As reported by the Fisher & Phillips, LLC employment blog, both the Senate and House have proposed bills that would, if passed, provide for expansive changes in the Fair Labor Standards Act's (“FLSA”) civil monetary penalties. Today, the FLSA permits the Department of Labor (“DOL”) to impose a c...

FLSA Amended To Mandate Breaks For Nursing Mothers

Posted by Marc Smith | May 03, 2010 | 0 Comments

Although it has largely flown under the radar, a section of the Patient Protection and Affordable Care Act recently signed by President Obama amended the Fair Labor Standards Act (“FLSA”) to require employers to provide rest breaks and space for employees who are nursing mothers to express breast...

COBRA Subsidy Extended Through May 31, 2010

Posted by Marc Smith | Apr 29, 2010 | 0 Comments

In an earlier article posted on this blog, we reported that the COBRA subsidy benefit under the American Recovery and Reinvestment Act of 2009 (“ARRA”) (which provides a 65% subsidy for COBRA premiums) expired on March 31, 2010. On April 15, 2010, President Obama signed H.R. 4851 into law extend...

Withholding Compensation Can Be A Costly Proposition

Posted by Marc Smith | Apr 21, 2010 | 0 Comments

Our clients frequently seek advice concerning their rights when a departing employee owes money to the company.  This issue presents itself in many different contexts — an employee refuses to return a laptop or other company property, has borrowed money from the company, received tuition assistan...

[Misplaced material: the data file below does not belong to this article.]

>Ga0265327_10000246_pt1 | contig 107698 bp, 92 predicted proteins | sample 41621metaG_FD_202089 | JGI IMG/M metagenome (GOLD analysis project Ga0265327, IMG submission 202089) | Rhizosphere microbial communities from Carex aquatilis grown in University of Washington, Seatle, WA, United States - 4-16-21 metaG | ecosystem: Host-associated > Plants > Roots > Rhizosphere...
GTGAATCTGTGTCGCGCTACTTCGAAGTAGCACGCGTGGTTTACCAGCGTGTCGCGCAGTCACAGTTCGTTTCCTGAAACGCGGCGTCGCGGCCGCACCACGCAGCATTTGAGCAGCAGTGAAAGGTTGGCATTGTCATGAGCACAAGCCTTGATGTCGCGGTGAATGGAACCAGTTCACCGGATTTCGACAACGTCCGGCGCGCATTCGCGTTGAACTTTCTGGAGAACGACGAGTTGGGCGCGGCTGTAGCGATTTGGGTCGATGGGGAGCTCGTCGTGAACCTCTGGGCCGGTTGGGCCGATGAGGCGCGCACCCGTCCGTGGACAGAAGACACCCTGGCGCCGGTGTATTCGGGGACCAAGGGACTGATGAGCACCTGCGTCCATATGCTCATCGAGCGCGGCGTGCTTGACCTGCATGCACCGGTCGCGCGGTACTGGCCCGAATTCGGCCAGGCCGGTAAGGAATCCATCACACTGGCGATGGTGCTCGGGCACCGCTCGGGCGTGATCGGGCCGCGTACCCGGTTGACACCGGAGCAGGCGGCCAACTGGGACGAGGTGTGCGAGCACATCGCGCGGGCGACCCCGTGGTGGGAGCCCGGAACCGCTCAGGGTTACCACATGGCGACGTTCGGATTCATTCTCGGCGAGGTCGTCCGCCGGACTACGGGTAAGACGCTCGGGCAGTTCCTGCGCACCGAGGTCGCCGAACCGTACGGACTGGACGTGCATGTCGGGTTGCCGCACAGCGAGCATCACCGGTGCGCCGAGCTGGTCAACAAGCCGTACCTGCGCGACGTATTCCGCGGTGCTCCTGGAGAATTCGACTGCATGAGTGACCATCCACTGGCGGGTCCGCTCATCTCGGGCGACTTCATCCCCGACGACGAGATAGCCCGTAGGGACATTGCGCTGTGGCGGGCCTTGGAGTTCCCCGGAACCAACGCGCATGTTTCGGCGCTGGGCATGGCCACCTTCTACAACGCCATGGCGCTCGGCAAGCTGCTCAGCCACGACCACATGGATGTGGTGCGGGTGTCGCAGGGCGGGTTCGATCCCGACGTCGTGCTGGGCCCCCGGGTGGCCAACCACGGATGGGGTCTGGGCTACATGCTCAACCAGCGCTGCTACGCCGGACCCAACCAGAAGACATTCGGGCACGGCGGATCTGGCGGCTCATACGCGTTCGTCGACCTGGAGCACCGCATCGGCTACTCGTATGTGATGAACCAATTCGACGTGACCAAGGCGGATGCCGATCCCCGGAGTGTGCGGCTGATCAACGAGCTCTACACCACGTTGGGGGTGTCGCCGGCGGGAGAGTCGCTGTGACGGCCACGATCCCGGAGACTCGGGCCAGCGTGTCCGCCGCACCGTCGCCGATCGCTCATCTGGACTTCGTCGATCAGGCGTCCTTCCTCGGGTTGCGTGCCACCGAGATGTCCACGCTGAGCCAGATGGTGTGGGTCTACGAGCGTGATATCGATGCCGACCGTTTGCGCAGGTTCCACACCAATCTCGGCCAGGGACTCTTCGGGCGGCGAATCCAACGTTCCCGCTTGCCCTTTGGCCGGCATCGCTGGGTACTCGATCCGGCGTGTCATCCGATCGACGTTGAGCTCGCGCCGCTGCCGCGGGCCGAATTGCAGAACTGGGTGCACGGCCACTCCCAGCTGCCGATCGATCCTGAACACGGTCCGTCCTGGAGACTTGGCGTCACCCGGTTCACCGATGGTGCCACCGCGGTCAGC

Department of Labor Reverses Course on Mortgage Loan Officers

Posted by Marc Smith | Apr 21, 2010 | 0 Comments

On March 24, 2010, the Department of Labor abruptly reversed its position on the exempt status of mortgage loan officers for purposes of eligibility for overtime compensation.   Less than four years ago, the Department of Labor issued an Opinion Letter in which it determined that mortgage loan of...

Firm Bows to EEOC and Drops Mandatory Retirement Policy

Posted by Marc Smith | Apr 09, 2010 | 0 Comments

Bowing to pressure from the Equal Employment Opportunity Commission, Kelley Drye & Warren, a large law firm with offices in New York, Washington and other cities in the U.S. and abroad, has dropped its mandatory retirement policy after facing pressure from an EEOC age discrimination suit, which a...

Eligibility for COBRA Subsidy Under ARRA Expires

Posted by Marc Smith | Apr 08, 2010 | 0 Comments

As most employers and employees know, COBRA is the federal law that allows certain individuals to extend employer-provided group health coverage if they would otherwise lose the coverage due to certain events such as loss of a job. The premiums for continuing coverage are borne by the employee or...

Proposed Legislation Targets Misclassification of Workers

Posted by Marc Smith | Apr 01, 2010 | 0 Comments

In an effort to remedy what is a pervasive problem across the United States, Congress has introduced “The Employee Misclassification Prevention Act” that would amend the Fair Labor Standards Act (the federal law governing overtime and minimum wage) by imposing record keeping and notice requiremen...

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Representation Of Employers And Employees

The Law Office of Marc J. Smith, LLC is a boutique employment law practice based in downtown Rockville, Maryland near the Montgomery County Circuit and District Courts. The Firm’s practice focuses exclusively in the employment law arena and provides counseling, litigation and a wide range of other employment-related services to employers and employees throughout the State of Maryland, Washington D.C. and other jurisdictions. The Firm also represents individuals who have failed to register with the Selective Service System and who are trying to apply for or maintain federal employment.